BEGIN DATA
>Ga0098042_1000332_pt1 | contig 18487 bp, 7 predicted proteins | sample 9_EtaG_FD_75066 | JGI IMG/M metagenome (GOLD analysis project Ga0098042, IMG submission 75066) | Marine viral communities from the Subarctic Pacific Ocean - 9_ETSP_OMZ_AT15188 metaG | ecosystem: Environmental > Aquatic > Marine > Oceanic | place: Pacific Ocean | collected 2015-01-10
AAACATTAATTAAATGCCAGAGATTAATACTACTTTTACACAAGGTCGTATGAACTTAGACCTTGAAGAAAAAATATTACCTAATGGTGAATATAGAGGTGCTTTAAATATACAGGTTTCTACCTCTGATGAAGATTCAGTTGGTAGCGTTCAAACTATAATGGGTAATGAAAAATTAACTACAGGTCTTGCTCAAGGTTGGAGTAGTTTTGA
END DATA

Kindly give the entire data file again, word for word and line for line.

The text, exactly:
>Ga0098042_1000332_pt1 | contig 18487 bp, 7 predicted proteins | sample 9_EtaG_FD_75066 | JGI IMG/M metagenome (GOLD analysis project Ga0098042, IMG submission 75066) | Marine viral communities from the Subarctic Pacific Ocean - 9_ETSP_OMZ_AT15188 metaG | ecosystem: Environmental > Aquatic > Marine > Oceanic | place: Pacific Ocean | collected 2015-01-10
AAACATTAATTAAATGCCAGAGATTAATACTACTTTTACACAAGGTCGTATGAACTTAGACCTTGAAGAAAAAATATTACCTAATGGTGAATATAGAGGTGCTTTAAATATACAGGTTTCTACCTCTGATGAAGATTCAGTTGGTAGCGTTCAAACTATAATGGGTAATGAAAAATTAACTACAGGTCTTGCTCAAGGTTGGAGTAGTTTTGA